For those of you who, like me, were busy over the summer, the latest edition of IRRODL (Vol. 10, No. 3) was published in June.

As Terry Anderson, the editor, pointed out,

it is the largest single issue ever published by IRRODL! The issue contains fourteen peer-reviewed research articles, two technical reports, and links to five recordings and Powerpoint slides from research presentations to IRRODL’s sister organization, the Canadian Institute for Distance Education Research (CIDER). It also contains two articles formatted for mobile devices (EPUB).’

One of the articles, Elbeck, M. and Mandernach, J. (2009) ‘Journals for Computer-Mediated Learning: Publications of Value for the Online Educator attempted ‘to determine a comprehensive listing and relative value ranking of scholarly journals whose content informs online educators and motivates scholarship.’ On a combined ranking of three dimensions, popularity, importance, and prestige, IRRODL came out top (well, it would, wouldn’t it!?). Altogether 46 journals were ranked. IRRODL’s no. 1 ranking probably owes almost as much to its policy of open access as to its high quality editor and excellent peer review process.

I’m more and more looking for theme-led journal editions these days, as it helps pull together otherwise scattered research on the same topic at a time when information on e-learning research is more and more fragmented. However, this particular issue covers quite a rag-bag of different topics. I don’t have the time to review every article, and your interests may be different from mine, but the ones I looked at were:

Zawacki-Richter, O. (2009) Research areas in distance education: A Delphi study IRRODL, Vol. 10, No. 3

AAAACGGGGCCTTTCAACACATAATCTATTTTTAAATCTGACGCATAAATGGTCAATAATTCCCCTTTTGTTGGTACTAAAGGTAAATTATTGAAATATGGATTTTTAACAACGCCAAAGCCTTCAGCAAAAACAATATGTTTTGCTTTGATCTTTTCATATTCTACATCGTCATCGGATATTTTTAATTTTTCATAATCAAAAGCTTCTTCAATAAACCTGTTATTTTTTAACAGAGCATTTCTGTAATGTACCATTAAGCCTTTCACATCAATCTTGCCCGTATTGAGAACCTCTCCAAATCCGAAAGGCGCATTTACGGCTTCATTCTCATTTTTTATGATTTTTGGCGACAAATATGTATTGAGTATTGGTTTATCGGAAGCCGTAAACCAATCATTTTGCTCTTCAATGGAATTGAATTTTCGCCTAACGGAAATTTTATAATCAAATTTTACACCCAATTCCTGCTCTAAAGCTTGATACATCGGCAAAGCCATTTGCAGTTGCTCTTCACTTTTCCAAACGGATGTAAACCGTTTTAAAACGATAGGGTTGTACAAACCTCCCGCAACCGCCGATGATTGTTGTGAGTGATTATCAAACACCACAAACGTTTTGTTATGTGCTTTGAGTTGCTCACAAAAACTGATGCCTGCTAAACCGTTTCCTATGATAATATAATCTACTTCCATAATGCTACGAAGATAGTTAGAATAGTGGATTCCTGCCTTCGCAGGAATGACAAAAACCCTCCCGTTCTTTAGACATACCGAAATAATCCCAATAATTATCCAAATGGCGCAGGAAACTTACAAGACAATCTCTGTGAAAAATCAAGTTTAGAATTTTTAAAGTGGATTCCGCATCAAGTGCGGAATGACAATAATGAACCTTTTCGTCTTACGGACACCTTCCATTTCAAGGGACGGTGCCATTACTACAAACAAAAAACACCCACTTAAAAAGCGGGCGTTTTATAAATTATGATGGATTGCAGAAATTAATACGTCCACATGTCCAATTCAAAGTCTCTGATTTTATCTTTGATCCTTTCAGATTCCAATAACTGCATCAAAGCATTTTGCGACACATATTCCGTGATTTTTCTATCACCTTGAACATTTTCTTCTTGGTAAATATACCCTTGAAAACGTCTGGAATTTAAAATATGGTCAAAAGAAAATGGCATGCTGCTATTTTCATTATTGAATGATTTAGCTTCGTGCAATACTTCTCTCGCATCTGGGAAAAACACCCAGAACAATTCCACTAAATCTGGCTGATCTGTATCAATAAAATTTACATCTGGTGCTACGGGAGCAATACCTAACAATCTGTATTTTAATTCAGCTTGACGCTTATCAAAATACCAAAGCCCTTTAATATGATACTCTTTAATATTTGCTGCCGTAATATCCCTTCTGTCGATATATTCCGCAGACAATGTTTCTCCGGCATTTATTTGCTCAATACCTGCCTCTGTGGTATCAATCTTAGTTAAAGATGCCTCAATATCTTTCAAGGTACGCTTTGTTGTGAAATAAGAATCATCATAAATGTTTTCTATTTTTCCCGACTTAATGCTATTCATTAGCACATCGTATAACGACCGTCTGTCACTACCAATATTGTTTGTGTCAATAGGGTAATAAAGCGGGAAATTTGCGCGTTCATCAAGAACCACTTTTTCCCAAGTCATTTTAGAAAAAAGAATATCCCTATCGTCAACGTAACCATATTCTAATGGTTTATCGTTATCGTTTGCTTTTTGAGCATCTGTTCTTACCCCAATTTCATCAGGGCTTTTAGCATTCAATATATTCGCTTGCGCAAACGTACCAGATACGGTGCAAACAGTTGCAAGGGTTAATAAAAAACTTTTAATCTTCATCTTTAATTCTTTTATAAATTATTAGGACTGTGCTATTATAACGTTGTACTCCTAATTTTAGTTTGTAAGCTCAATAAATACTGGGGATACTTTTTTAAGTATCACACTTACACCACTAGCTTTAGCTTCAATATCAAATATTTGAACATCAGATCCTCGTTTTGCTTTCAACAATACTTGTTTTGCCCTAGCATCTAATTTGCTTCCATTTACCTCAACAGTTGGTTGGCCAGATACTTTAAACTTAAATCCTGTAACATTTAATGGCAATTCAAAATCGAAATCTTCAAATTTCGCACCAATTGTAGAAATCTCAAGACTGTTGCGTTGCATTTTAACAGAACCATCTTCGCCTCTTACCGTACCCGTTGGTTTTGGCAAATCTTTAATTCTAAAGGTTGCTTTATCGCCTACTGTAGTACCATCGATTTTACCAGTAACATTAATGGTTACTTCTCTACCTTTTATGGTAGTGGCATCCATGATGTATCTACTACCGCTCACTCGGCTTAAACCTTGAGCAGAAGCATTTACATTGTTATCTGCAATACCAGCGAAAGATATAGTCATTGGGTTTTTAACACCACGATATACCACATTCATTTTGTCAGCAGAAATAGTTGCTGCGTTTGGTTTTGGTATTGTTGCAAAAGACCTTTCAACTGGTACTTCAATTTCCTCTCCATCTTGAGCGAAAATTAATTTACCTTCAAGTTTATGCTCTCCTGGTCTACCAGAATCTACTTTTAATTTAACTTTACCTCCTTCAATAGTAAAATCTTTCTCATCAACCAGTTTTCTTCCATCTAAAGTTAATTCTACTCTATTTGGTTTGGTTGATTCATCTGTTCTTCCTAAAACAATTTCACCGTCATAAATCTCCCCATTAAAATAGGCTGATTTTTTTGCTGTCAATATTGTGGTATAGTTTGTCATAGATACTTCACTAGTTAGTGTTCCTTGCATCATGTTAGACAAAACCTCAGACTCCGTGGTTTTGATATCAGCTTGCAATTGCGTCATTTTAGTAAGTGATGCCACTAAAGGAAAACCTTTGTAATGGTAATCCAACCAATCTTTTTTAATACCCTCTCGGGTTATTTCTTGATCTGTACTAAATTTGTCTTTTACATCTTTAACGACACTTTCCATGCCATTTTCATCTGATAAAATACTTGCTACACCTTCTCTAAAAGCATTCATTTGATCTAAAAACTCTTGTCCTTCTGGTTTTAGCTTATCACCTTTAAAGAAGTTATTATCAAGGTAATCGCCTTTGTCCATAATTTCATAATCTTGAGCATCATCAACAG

From the abstract: This study had three purposes: Firstly, to develop a categorization of research areas in distance education; secondly, to identify the most important research areas in distance education; and thirdly, to identify the most neglected research areas in distance education.

One conclusion Zawacki-Richter comes to is: The results suggest that there is a shift from technology-centered research to areas that focus on management and change in distance education institutions. He also comes up with a useful classifications system for areas of research in distance education, which is not too dissimilar from the areas I identified, more personally and subjectively, in my map of research in e-learning.

This will be a useful article for Ph.D. students (or their supervisors) looking for a topic area for a thesis. I’m still not convinced though of the benefits of Delphi studies, which rarely come up with results that would not be found in a good review of the literature.

Uzuner, S. (2009) Questions of culture in distance learning: a research review IRRODL, Vol. 10, No. 3

This is a hugely important topic. Uzuner focused on the following questions: ‘Does cultural hegemony also exist in distance education? Do conflicts resulting from cultural differences transfer from the traditional classroom to the distance learning environment? If so, how do teachers and students navigate different cultures of learning in these environments?’

Uzuner came up with some interesting conclusions (despite his criticism that most of the 27 studies reviewed had flawed research methodology):

  1. Researchers express broad agreement that the diverse cultural assumptions students bring to ALNs concerning how teaching and learning should be done bring about conflicts, disagreements, and frustrations. Not surprisingly, the issues dealt with in these studies resemble those faced by traditional classroom teachers who teach culturally and linguistically diverse students.
  2. good practices for culturally diverse online learning environments are good practices for others where teachers and students are operating within the same culture and space
  3. online instructors should be sensitive to cultural issues, become aware of the variations in students’ learning strategies, and avoid adopting the “one size fits all” approach when viewing the process of learning for their students in ALNs

Uzuner also identified from the research a number of practical suggestions for dealing with multicultural online classes. This is an article well worth reading in full.

These were just three cherries I pulled out of the pie. If you have the appetite, the whole pie is worth eating – well, most of it.


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